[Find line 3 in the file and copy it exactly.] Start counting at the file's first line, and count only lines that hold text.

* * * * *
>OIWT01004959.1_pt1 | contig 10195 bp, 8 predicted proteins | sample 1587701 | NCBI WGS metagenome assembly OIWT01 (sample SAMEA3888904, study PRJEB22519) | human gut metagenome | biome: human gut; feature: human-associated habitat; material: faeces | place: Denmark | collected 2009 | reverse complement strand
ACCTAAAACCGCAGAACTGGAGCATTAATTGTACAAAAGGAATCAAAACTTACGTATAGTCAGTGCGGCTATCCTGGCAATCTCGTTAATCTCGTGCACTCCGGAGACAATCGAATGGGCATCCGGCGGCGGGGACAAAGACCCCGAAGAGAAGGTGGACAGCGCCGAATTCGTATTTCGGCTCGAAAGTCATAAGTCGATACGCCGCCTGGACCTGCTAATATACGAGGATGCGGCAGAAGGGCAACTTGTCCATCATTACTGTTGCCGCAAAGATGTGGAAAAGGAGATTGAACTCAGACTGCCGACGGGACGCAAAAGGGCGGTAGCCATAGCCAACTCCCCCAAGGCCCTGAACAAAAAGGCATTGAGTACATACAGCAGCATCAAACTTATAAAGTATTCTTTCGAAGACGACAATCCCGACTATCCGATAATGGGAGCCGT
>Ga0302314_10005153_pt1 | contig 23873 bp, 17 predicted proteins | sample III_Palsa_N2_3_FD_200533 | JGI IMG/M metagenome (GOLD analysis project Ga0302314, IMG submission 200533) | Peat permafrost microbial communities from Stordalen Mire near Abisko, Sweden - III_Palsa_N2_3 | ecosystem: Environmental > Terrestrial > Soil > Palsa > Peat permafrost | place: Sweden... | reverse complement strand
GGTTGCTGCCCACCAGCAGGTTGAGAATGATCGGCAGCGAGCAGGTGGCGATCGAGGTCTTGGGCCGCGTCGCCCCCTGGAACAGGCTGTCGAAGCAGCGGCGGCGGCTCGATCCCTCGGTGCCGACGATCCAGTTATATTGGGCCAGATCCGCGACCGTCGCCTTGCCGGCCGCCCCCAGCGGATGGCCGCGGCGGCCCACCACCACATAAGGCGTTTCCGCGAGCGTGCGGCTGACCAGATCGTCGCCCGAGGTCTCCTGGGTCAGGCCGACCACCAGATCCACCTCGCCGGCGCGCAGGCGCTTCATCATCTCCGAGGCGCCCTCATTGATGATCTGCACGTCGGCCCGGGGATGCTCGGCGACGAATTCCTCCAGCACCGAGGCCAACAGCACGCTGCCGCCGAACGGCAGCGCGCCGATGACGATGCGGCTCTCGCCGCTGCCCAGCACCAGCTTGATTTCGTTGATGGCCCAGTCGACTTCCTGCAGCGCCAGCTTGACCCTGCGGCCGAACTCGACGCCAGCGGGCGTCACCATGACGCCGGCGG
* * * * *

>Ga0302314_10005153_pt1 | contig 23873 bp, 17 predicted proteins | sample III_Palsa_N2_3_FD_200533 | JGI IMG/M metagenome (GOLD analysis project Ga0302314, IMG submission 200533) | Peat permafrost microbial communities from Stordalen Mire near Abisko, Sweden - III_Palsa_N2_3 | ecosystem: Environmental > Terrestrial > Soil > Palsa > Peat permafrost | place: Sweden... | reverse complement strand